My Week in Manga: April 2-April 8, 2012

My News and Reviews

It’s the beginning of the month which means the usual couple of posts. First, the winner of the monthly manga giveaway was announced—Manga Giveaway: Cross Game Giveaway Winner. Check out the post for a list of sports and game themed manga licensed in English. I also posted the Bookshelf Overload for March. I had a pretty good month finding out of print manga on ebay. On top of these two posts, I also reviewed The Moon Over the Mountain and Other Stories, a collection of short works by Atsushi Nakajima. I really enjoyed the volume and wish more of his work was available.

An update on the Aniblog Tourney II: The final bracket for the tournament has been announced. The tournament will begin on April 15th (all of the dates can be found here.) Experiments in Manga has been seeded in the second round of the green bracket and will be facing off with either Shameful Otaku Secret! or O-New on May 1st. There are a lot of really interesting blogs in the tournament that are worth taking a look at. And if it’s your thing, make sure to vote.

Elswhere online: Over at Okazu Eriaca Friedman has a fantastic and illuminating post about the licensing, translating, and editing of manga—Invisible Layers of Manga. The 2012 Manga Readers’ Choice Award Winners have been announced as have the nominees for the Eisner Awards. Brigid Alverson of MangaBlog (among other places) is one of the Eisner jurors this year. Also, Viz has licensed the new Berserk film trilogy!

Quick Takes

Black Butler, Volumes 1-4 by Yana Toboso. Black Butler takes its time to settle in. It starts off as a rather goofy series before introducing the more serious aspects of the story. Although I am greatly amused by the comedic elements, I actually prefer the darker atmosphere. Some of the supporting characters, while initially endearing, can be somewhat annoying. The story takes place in Victorian England but includes plenty of fun anachronistic details. The attention Toboso gives to the characters’ clothing is fantastic. I also love Sebastian’s bishōnen design. I’m not completely sold on Black Butler yet, but there’s still enough to the series that interests me that I’ll probably give a few more volumes a try.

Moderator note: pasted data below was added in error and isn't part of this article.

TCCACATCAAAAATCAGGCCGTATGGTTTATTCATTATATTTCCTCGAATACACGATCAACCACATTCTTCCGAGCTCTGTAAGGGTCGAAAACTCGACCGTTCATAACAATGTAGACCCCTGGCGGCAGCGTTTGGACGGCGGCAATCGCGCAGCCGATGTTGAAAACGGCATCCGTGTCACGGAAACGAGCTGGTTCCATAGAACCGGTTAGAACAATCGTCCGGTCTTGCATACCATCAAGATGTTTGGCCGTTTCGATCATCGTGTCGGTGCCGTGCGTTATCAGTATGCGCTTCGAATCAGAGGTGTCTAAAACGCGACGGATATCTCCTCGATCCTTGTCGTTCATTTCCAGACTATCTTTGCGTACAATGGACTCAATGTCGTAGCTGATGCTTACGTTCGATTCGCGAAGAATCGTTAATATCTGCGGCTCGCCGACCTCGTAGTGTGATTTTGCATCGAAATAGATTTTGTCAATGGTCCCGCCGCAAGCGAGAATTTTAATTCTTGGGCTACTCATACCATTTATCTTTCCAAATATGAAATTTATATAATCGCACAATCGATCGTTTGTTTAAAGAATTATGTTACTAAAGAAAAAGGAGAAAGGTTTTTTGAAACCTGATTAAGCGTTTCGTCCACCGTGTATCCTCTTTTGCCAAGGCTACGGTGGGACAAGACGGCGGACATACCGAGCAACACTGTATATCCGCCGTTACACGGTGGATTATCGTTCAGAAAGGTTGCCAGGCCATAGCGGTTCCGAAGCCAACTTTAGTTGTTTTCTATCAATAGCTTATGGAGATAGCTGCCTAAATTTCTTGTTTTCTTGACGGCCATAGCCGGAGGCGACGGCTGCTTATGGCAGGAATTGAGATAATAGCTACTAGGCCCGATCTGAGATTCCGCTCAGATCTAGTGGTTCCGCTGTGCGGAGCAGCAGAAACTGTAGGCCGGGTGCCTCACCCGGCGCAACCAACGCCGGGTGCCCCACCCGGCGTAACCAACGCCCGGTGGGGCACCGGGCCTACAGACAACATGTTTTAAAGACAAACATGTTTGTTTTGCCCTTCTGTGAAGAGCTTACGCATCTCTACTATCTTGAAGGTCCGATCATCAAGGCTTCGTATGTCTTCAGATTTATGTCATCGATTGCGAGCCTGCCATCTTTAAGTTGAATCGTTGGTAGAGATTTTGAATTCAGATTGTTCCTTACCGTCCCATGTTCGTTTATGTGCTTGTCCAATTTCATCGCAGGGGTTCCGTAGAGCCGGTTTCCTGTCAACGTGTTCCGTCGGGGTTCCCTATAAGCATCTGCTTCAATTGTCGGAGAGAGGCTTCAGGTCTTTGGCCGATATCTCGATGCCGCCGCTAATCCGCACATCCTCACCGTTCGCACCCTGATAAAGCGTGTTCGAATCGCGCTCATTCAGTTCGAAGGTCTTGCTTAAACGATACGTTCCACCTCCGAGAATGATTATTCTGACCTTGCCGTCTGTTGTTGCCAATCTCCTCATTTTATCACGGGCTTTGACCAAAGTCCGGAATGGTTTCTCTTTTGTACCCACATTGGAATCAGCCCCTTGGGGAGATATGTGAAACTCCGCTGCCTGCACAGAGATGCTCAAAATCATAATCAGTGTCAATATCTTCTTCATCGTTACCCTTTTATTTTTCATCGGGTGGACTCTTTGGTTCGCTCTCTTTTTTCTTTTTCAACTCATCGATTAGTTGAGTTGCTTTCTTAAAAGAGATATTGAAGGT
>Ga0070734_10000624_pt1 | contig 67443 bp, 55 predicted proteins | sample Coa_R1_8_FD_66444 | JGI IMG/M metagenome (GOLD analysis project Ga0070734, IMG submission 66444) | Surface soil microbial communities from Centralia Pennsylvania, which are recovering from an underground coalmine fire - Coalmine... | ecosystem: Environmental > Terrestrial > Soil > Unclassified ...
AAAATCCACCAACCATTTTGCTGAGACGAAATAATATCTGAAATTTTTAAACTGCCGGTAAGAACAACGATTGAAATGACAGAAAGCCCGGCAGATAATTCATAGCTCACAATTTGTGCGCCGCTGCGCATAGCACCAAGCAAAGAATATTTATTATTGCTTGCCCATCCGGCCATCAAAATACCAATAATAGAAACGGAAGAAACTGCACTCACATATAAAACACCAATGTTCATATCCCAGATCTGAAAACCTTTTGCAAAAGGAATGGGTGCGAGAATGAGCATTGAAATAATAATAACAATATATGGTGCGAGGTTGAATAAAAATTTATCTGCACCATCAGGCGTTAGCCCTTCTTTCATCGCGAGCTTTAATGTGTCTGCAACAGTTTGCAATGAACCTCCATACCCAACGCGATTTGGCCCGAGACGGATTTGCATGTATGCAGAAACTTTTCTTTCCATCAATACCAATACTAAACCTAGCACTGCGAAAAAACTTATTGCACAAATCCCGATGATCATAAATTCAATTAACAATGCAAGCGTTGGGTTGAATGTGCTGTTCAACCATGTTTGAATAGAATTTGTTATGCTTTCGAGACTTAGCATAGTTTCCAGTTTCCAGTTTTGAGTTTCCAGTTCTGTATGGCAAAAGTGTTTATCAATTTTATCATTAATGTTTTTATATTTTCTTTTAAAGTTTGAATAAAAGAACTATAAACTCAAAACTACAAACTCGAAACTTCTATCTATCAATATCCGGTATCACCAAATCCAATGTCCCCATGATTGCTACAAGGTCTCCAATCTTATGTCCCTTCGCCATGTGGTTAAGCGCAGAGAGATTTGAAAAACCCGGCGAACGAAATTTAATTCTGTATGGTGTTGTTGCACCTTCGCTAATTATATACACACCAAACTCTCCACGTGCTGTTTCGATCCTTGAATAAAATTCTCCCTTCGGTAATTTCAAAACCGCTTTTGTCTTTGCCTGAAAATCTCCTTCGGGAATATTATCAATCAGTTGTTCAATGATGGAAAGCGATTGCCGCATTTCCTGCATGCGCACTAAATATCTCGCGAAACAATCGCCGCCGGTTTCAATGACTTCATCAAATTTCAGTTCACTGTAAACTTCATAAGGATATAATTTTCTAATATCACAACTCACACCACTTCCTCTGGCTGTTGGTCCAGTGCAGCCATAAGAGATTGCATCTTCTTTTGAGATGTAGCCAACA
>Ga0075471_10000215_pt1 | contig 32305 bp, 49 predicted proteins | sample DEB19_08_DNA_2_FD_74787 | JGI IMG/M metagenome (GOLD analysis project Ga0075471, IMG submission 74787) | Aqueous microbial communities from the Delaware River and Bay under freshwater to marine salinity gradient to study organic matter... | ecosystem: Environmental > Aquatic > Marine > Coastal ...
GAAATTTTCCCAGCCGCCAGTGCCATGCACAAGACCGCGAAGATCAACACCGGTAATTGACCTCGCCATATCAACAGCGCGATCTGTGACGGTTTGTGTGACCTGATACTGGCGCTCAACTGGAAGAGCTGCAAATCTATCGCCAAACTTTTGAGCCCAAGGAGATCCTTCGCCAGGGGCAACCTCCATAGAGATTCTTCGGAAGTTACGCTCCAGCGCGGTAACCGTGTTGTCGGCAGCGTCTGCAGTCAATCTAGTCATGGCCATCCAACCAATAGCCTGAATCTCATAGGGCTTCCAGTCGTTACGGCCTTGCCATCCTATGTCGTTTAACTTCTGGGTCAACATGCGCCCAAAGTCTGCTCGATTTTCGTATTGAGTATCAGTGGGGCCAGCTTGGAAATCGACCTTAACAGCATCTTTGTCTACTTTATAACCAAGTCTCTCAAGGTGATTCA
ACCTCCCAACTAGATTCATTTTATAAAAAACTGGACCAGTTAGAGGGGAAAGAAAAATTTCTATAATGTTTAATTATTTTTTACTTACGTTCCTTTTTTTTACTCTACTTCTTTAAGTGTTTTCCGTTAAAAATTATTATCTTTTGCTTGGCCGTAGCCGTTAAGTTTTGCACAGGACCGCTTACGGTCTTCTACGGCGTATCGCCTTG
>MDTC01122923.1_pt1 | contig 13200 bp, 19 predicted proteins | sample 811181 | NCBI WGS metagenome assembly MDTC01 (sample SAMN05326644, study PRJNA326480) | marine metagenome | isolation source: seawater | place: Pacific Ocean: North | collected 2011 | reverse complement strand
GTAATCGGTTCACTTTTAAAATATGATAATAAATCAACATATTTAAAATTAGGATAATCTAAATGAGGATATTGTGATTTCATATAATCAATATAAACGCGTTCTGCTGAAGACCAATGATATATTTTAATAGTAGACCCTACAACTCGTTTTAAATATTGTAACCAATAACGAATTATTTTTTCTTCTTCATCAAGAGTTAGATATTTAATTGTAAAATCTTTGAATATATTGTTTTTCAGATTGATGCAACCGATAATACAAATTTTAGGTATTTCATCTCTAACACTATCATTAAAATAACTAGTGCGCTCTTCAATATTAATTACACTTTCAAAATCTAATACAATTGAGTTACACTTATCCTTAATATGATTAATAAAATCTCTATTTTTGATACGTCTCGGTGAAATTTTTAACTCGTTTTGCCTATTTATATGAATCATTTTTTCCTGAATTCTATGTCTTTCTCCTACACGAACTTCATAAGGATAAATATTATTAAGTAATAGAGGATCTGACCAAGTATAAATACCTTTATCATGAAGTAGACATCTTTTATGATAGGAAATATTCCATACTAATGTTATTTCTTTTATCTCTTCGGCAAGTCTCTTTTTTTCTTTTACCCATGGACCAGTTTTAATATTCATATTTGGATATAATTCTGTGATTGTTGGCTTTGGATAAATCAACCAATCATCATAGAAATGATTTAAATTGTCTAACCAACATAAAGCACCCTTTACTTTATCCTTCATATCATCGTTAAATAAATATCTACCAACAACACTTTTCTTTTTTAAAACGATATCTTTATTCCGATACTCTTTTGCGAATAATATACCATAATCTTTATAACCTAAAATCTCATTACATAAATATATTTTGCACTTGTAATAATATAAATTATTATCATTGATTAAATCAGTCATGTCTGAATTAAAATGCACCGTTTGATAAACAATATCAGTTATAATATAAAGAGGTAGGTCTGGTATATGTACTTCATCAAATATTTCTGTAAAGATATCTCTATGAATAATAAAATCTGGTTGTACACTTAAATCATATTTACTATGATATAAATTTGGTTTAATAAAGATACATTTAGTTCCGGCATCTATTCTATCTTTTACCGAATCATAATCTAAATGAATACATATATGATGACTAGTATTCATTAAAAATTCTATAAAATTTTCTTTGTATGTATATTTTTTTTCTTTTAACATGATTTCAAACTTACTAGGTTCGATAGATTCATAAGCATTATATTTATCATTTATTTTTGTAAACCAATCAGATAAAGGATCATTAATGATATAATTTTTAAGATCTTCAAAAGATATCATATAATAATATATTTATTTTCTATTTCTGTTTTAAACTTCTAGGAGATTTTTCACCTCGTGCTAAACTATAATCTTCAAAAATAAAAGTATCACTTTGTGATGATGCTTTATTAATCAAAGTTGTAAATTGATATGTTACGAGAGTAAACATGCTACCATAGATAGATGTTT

The Drops of God, Volumes 2-3 written by Tadashi Agi and illustrated by Shu Okimoto. The characters in The Drops of God all have very strong and very distinct personalities. Their utter passion and devotion to wine can be a little hard to take sometimes but I do like them as people. The series can be a rather absurd and ridiculous from time to time—wine apparently can cure all ills and fix any problem. Still, I am enjoying the books and learning quite a bit about wine in the process of reading them. One of my favorite things about the series is the art. Although there are a lot of panels which consist primarily of talking heads, the visual interpretations of the characters’ experiences drinking wine are marvelous.

Two of Hearts by Kano Miyamoto. Like the other works by Miyamoto available in English, Two of Hearts has a certain sadness to it. Haruya is an aspiring writer who has given up completing his novel and now makes his living writing for a magazine. By chance, he meets Maki, a troubled young man from difficult family circumstances. As the story progresses it becomes clear that Haruya genuinely cares for Maki but early on it almost seems like he is taking advantage of the young man. While ultimately it is a good relationship for both Haruya and Maki, which makes me happy, Miyamoto really skirts the uncomfortable with the characters and their situations. Ultimately though, I think it’s handled fairly well.

Pom Poko directed by Isao Takahata. At nearly two hours long, Pom Poko is a little too lengthy and somewhat tiresome but the film does have its moments. As a fan of yokai, I am glad that I watched it. The film features tanuki, including their infamous testicles and multi-purpose scrotum (innocently called a “pouch” in the English dub, but there’s really no question what they’re actually talking about if you’re paying attention.) Other yokai, such as kitsune, also make appearances. And the yokai parade is wonderful. In order to protect their forest from encroaching human development, the racoons (tanuki) of Tama Hills must master the art of transformation in an attempt to scare the humans away from their lands.

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